Whither the Volcker rule? After a flurry of discussion about it in the wake of JPMorgan Chase’s Fail Whale trades, we’ve heard significantly less of late. In fact, regulators blew through a July deadline on finalizing the Volcker rule. The last word we had was that the deadline was pushed back to the end of the year.

More time means more opportunity for big banks to lobby over various exemptions. And that’s just what they’re doing, attempting to take a little loophole they found in the initial language and blow it wide open.

Banks are urging U.S. authorities to broaden a little-noticed exemption in the Volcker rule’s trading curb that critics say could blind regulators to the next version of the JPMorgan Chase & Co Whale trade [...]

The exemption covers a special type of account, designed to prevent the kind of cash crunches that took down Bear Stearns and Lehman Brothers in the heat of the 2007-2009 financial crisis.

Banks want an even broader exemption. But critics say the proposed rule, as is, already excludes liquidity trades almost entirely from the Volcker rule, expected to be finalized later this year.

As is, the liquidity exemption “deeply undermines the applicability of the Volcker firewall,” Democratic Senator Jeff Merkley, one of the authors of the Dodd-Frank provision authorizing the rule, said in an interview.

Merkley believes that banks could use this exemption to hide bets like the ones in the Fail Whale trade. Of course, the banks are saying they must broaden this exemption or their banks will fail entirely.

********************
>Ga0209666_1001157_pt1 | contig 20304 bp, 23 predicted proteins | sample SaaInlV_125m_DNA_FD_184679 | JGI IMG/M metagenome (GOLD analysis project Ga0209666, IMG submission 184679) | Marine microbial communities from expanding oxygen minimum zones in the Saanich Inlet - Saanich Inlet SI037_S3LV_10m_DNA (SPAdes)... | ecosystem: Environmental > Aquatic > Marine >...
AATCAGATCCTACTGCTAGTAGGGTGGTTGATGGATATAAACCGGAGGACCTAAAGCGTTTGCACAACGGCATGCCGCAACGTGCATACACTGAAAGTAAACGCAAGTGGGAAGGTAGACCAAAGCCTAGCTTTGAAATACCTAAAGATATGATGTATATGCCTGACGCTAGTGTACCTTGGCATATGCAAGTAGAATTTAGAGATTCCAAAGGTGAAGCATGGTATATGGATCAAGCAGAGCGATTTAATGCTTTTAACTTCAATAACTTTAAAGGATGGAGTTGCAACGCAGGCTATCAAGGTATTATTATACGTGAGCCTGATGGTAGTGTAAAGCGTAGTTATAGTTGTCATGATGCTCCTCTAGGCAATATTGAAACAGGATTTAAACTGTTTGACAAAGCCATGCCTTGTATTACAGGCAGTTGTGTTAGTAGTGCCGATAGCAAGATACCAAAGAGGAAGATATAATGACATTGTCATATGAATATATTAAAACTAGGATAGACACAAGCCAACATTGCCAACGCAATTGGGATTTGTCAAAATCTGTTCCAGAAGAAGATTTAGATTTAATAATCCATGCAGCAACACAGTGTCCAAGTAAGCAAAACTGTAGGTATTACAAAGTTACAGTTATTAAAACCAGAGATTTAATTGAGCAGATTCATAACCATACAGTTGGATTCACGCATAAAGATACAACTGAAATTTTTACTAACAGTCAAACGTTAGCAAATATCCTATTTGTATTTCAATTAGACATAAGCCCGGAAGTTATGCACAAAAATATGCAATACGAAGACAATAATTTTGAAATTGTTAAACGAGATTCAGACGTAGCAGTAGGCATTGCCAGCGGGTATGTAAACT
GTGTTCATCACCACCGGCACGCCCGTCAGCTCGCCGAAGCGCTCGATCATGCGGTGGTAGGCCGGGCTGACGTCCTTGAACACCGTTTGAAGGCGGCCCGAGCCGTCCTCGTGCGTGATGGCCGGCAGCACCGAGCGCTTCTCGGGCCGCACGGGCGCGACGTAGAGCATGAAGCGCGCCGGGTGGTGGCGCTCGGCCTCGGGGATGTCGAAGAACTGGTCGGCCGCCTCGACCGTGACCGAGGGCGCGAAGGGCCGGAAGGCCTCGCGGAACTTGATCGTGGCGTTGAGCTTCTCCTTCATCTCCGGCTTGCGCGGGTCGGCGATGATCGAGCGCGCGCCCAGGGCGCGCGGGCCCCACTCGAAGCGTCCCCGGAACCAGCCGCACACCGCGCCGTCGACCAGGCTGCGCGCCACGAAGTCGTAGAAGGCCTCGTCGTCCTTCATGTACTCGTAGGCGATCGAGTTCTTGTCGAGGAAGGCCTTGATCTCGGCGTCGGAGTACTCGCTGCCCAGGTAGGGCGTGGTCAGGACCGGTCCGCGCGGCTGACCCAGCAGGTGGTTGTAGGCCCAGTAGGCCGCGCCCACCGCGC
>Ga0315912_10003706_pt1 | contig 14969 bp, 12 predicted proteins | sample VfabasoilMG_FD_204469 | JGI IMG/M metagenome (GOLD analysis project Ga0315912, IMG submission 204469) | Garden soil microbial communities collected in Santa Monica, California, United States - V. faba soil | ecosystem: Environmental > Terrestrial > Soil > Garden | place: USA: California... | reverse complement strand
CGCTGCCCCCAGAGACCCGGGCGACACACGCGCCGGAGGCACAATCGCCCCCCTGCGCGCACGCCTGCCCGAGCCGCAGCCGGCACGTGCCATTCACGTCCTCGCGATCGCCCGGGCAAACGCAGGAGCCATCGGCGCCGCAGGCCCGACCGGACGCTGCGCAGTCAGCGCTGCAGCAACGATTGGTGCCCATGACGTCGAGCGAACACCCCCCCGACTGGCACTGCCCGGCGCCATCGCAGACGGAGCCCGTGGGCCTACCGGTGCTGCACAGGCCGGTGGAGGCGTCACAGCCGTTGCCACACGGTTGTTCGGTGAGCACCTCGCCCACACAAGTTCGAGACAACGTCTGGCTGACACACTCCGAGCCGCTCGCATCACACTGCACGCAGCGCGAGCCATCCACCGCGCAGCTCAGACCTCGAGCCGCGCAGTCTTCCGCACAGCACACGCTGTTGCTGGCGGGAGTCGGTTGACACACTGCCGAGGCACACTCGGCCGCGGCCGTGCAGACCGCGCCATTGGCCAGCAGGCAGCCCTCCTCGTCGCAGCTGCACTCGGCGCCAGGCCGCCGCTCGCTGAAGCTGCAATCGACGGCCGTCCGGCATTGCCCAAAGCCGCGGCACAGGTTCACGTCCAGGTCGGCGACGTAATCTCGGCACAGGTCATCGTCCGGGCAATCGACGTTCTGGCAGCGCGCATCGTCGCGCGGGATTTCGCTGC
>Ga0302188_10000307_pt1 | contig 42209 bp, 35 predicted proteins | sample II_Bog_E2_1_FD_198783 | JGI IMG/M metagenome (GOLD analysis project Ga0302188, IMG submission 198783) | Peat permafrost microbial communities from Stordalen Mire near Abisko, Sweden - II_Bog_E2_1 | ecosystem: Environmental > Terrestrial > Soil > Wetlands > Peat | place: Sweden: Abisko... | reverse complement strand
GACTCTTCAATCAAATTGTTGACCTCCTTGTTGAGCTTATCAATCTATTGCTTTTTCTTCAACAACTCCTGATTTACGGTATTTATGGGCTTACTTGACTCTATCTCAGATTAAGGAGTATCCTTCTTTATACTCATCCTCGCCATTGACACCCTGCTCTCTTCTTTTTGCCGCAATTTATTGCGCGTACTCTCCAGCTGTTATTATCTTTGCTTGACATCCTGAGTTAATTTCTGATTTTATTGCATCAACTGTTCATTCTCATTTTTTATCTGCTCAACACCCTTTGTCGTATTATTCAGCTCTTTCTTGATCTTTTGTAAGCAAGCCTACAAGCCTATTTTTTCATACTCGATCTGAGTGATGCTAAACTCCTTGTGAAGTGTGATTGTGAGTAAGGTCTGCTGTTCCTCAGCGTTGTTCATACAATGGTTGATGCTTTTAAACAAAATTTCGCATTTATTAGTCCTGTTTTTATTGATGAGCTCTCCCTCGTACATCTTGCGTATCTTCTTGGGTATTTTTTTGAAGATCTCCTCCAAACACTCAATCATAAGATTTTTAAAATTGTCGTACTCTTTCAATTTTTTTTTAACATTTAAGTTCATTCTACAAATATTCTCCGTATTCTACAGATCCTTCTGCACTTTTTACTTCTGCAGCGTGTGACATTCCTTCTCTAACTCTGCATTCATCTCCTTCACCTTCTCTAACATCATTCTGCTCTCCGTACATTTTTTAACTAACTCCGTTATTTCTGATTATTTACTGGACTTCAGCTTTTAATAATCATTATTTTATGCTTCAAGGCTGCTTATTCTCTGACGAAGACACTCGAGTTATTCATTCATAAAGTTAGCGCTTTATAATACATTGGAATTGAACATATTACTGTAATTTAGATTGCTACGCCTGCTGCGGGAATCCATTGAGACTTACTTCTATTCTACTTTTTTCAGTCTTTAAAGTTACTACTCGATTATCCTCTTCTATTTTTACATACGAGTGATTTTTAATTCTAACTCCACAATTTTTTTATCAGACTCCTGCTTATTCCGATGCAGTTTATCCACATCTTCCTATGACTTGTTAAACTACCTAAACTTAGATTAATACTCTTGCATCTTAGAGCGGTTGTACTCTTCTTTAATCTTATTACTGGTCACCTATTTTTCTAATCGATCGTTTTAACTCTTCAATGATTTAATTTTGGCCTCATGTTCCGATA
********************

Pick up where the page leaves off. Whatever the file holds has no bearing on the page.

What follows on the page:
It looks to me like banks want to preserve the ability to use these liquidity accounts to make proprietary trades. This way, they could ensure a highly liquid menu of assets and securities and turn them over in case of a cash crunch. But this exempt account could be so easily gamed, and would almost certainly get used as a profit center instead of a means for liquidity management (usually this is done by lowering the maturities on a basket of securities, so they can be exited more quickly). This idea that you can’t have a liquid portfolio unless you make risky proprietary trades is really nonsensical.

Hilariously, JPMorgan Chase is the major bank pushing for this. In fact, Ira Drew, who used to head the infamous Chief Investment Office that put together the Fail Whale trades, met with regulators to lobby for this exemption in February, before the trades came to light.

The banks basically want to find an account that they can use for the purposes of casino playing, and will make up any excuse – hedging! market-making! liquidity management! – to get that account legalized. Considering that the regulators continue to back off actually writing the rules here, it’s likely the banks will be successful.